Kanye West Will Be a Rarity When He Visits Donald Trump—a Black Man in the White House

Kanye West will visit President Donald Trump to discuss various policy issues on Tuesday, White House press secretary Sarah Huckabee Sanders has confirmed. The rapper's planned meeting is a rare occasion for the White House, which has few black people.

Sanders said of West's lunch with Trump: "Topics of discussions will include manufacturing resurgence in America, prison reform, how to prevent gang violence, and what can be done to reduce violence in Chicago."

West could also meet with the president's son-in-law and senior White House adviser Jared Kushner, who has been spearheading the administration's efforts around prison reform.

The lack of diversity in Trump's administration was scrutinized anew when the highest-ranking black staffer, Omarosa Manigault Newman, left her role as a White House aide in December. Manigault Newman, who subsequently published a book in which she was highly critical of Trump, claimed that many of Trump's senior advisers "had never worked with minorities" and "didn't know how to interact with them."

"As the only African American woman in this White House, as a senior staff and assistant to the president, I have seen things that have made me uncomfortable, that have upset me, that have affected me deeply and emotionally, that has affected my community and my people," Manigault Newman said on ABC's Good Morning America in December.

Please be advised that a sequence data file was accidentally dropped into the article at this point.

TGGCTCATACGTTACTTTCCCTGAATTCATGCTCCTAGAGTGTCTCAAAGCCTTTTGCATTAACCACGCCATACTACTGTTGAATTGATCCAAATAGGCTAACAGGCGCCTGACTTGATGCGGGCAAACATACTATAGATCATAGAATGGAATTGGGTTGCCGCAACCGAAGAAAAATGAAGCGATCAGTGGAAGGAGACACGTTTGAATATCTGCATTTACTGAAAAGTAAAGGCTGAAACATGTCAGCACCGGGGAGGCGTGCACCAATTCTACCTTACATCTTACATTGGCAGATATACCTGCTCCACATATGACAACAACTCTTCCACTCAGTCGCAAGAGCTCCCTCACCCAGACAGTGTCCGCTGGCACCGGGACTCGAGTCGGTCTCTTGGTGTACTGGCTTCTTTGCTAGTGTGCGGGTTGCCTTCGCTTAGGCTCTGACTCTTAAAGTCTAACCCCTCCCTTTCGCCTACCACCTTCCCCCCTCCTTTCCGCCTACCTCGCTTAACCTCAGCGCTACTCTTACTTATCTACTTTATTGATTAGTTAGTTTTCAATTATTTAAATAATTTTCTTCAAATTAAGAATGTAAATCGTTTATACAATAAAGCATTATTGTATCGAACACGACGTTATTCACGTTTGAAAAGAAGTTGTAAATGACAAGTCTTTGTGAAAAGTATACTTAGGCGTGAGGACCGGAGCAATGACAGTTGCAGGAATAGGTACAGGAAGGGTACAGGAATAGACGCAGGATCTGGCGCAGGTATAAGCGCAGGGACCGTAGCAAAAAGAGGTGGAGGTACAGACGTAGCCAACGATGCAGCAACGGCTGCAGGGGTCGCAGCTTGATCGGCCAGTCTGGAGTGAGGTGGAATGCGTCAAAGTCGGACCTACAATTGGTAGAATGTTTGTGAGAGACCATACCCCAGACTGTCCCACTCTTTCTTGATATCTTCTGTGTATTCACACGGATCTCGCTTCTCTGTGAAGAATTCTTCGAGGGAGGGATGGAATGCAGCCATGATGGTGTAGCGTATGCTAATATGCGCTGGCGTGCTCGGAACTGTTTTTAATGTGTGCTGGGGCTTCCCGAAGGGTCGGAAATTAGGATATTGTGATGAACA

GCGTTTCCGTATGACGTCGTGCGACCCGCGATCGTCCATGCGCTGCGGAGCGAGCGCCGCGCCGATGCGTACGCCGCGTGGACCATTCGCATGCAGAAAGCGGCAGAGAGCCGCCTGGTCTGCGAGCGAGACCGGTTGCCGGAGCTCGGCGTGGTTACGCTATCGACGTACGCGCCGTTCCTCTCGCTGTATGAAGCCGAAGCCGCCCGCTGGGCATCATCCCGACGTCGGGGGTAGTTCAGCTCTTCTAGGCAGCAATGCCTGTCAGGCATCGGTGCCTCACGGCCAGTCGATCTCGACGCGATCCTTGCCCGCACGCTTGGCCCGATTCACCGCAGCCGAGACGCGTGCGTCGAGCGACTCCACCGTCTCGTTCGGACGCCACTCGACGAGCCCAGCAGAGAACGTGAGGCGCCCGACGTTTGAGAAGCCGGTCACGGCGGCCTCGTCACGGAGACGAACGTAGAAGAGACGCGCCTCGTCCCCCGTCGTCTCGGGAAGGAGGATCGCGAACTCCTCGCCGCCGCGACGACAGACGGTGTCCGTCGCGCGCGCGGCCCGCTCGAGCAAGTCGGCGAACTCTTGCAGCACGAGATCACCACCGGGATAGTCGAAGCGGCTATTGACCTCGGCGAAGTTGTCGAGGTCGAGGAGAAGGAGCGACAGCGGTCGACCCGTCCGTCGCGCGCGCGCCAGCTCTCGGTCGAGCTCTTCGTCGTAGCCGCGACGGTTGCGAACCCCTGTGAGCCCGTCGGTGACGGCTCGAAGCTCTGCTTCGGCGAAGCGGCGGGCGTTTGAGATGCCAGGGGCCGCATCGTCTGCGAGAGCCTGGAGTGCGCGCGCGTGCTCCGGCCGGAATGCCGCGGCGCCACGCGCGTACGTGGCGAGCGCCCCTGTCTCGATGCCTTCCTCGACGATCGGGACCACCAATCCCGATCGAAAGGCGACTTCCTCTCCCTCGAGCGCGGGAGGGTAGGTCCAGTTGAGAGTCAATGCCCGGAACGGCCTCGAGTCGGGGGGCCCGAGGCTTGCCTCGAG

Trump does not appear to have any senior advisers who are black. The only black member of his cabinet is Ben Carson, the secretary of housing and urban development. Besides U.S. Surgeon General Jerome Adams, few other black people have high-ranking roles in the administration.

The White House did not immediately respond to a request for comment from Newsweek on Tuesday on how many black individuals hold high positions within the administration.

Trump's administration is far less diverse than those of his predecessors. In Barack Obama's first cabinet, nonwhite men and women made up 64 percent, and George W. Bush had 45 percent, according to an analysis by The Times.

West stirred disappointment among many of his fans when he vocally supported Trump, who has been accused of racism for multiple comments and actions since he was elected.

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President-elect Donald Trump and Kanye West exit an elevator and walk into the lobby at Trump Tower on December 13, 2016, in New York City. West has been scheduled for lunch with Trump to discuss various policy issues. Drew Angerer/Getty Images

The rapper's wife, Kim Kardashian West, has already worked with the Trump administration. She met with the president in the White House in May to seek clemency for Alice Marie Johnson, and afterward had dinner at the Washington, D.C. home of Kushner and his wife and fellow senior adviser Ivanka Trump.

Kanye West Will Be a Rarity When He Visits Donald Trump—a Black Man in the White House | U.S.
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